Got a brand-new coach? You may be too distracted by that new-coach smell to think about the day you'll trade it in three, five or 10 years from now. But you should. What you buy and how you treat it can make a big difference when it comes to getting top dollar for your coach.
"Resale value is very important to our customers, and they need to focus on it more," says Walter Sturdivant, pre-owned coach sales manager. "When they drive away in their new coach, they need to be thinking about three to five years in the future, or whenever they want to update."
Here are our tips for making sure your investment pays off in the long run:
It should go without saying that a coach that's been kept in good condition is worth more than one that arrives on the sales lot with mechanical problems that haven't been addressed. Follow recommended maintenance schedules, and stay on top of inspections. Take advantage of MCI's Technical Training Institute to keep your mechanics in top form.
Elaborate custom paint jobs and overly-bright colors can really make your coach stand out on the road. But they won't necessarily make it stand out on the sales floor — at least not in a good way. More neutral colors make a coach more marketable. Same goes for the inside. If you're pining to have your logo on every seat, stick to headrest covers and other easily replaceable items.
Now is a good time to think about what the next owner of your coach might want. While some buyers are buying mostly on price and will accept a stripped-down model, plenty are looking for coaches with amenities aplenty. Try to be savvy about what you choose.
You are required to keep your maintenance and repair records for at least 1 year; however, if you've stayed on top of preventative maintenance and can document it, that makes your coach more desirable to its next owner — and an asset at trade-in time.
Sturdivant advises that operators think twice before sending coaches out on cut-rate runs and other trips that add lots of miles but not much revenue. Though MCI models are renowned for their ability to endure, low mileage is always an asset.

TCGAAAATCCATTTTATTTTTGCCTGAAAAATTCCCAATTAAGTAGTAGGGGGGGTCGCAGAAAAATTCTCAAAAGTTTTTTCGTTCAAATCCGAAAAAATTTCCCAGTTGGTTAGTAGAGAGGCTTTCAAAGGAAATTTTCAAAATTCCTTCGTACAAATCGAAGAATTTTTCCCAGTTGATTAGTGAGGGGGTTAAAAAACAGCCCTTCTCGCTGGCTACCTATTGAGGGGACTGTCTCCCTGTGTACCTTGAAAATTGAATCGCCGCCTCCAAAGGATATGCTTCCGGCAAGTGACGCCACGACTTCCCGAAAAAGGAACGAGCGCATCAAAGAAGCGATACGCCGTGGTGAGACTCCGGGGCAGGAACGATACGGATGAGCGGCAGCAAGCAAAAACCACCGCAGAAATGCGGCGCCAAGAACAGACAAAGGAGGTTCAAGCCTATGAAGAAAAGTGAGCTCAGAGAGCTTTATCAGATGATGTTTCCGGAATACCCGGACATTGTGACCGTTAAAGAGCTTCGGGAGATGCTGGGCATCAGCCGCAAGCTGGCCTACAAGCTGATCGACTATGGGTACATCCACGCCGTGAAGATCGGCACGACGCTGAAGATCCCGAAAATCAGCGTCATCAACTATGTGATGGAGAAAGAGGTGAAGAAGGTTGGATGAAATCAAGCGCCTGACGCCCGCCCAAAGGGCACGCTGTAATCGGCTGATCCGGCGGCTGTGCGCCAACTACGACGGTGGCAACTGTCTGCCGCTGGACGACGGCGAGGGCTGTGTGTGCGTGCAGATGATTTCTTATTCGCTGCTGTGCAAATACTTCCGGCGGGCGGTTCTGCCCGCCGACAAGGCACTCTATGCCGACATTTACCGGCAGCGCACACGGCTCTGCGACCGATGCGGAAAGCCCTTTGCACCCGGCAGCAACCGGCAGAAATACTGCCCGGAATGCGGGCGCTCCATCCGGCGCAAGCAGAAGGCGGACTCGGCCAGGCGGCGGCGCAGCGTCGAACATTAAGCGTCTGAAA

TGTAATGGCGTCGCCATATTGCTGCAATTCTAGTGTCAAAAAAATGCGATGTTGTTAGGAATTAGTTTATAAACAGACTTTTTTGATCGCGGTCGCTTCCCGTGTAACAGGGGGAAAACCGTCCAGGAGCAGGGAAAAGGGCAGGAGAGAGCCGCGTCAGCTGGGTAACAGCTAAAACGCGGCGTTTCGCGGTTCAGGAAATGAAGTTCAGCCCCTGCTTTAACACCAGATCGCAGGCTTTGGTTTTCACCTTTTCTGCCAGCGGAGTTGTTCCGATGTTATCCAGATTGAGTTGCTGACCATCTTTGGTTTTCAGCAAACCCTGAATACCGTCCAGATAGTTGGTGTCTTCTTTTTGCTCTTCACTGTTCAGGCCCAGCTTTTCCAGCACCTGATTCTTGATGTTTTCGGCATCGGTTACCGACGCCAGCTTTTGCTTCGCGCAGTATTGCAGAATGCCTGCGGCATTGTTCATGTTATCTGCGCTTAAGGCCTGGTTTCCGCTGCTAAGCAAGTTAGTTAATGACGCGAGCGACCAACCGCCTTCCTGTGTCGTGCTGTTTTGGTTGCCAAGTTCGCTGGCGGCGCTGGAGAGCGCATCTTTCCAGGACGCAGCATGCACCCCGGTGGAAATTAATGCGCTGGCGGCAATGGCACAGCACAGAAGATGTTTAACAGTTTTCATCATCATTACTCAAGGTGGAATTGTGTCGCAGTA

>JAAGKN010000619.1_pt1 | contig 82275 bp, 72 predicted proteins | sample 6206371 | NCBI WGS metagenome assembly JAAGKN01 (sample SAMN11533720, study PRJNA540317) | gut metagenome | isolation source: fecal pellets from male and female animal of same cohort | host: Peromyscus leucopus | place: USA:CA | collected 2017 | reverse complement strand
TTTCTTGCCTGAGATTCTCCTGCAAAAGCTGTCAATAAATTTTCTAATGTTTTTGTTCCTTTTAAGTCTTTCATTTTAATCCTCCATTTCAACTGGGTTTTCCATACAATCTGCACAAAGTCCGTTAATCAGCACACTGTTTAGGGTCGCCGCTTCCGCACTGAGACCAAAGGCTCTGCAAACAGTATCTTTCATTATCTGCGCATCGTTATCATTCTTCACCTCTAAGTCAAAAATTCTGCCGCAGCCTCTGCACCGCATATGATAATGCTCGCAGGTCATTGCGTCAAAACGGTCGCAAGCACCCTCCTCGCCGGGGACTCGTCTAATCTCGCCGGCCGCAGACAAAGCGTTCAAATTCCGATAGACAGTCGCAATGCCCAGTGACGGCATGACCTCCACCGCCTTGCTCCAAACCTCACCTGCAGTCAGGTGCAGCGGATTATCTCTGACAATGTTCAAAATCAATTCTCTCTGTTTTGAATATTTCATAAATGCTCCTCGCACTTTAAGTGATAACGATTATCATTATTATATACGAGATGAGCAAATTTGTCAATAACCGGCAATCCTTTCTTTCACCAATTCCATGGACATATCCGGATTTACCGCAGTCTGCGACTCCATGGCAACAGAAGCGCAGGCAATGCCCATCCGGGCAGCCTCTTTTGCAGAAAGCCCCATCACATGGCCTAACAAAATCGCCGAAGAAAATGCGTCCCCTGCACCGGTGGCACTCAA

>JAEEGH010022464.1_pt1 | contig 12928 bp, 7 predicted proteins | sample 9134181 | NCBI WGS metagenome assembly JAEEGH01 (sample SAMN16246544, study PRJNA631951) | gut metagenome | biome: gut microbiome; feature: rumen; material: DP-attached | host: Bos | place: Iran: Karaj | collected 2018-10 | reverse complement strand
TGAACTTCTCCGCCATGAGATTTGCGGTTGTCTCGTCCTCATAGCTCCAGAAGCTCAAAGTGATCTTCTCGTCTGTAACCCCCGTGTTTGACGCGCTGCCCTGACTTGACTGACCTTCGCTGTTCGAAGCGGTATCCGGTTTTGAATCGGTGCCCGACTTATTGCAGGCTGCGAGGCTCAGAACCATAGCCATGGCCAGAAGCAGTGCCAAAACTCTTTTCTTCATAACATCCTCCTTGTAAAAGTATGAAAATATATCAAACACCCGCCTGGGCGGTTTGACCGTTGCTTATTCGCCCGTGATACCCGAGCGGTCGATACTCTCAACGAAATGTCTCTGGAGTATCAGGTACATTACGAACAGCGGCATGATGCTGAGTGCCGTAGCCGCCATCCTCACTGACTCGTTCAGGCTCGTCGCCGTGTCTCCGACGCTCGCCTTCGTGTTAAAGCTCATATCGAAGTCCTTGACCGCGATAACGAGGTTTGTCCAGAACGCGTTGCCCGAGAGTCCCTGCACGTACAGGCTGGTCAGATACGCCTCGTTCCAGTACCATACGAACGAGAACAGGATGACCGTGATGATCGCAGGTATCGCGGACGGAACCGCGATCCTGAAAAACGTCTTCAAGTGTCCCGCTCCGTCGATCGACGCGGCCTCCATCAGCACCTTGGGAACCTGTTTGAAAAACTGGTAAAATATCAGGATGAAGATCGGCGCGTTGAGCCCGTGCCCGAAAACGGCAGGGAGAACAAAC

This is where driver training comes in. A coach operated by drivers who favor quick starts, hard braking and aggressive maneuvering is more likely to feel and/or sound older than its years.
Customers never like to board a bus with a dirty interior; however, when dirt accumulates on the exterior, it can not only dull the finish, but it can also trap moisture and lead to corrosion.
Keep the undercarriage clean, and reapply undercoating as needed.
A coach that comes in with good brakes, good wheel bearings, tight tie-rod ends and free of dings is worth more, because it's work that MCI won't have to do.
Sturdivant says that some operators have such good reputations and maintenance programs that pre-owned coach customers eagerly await their trade-ins. You want to be one of those operators.
Wondering what your next trade-in might be worth? Contact your MCI sales representative today and ask for a pre-sale evaluation.
Please click here to view MCI's current pre-owned coach offerings.
The FYI from MCI editorial staff values your feedback. Please e-mail any suggestions, comments, or ideas for future articles to firstname.lastname@example.org.
Motor Coach Industries - A New Flyer company: Corporate Address 200 East Oakton Street, Des Plaines, Illinois 60018 | Phone: 866-MCICOACH
Copyright 2004-2016 Motor Coach Industries Int'l, Inc. and its subsidiaries. All Rights Reserved.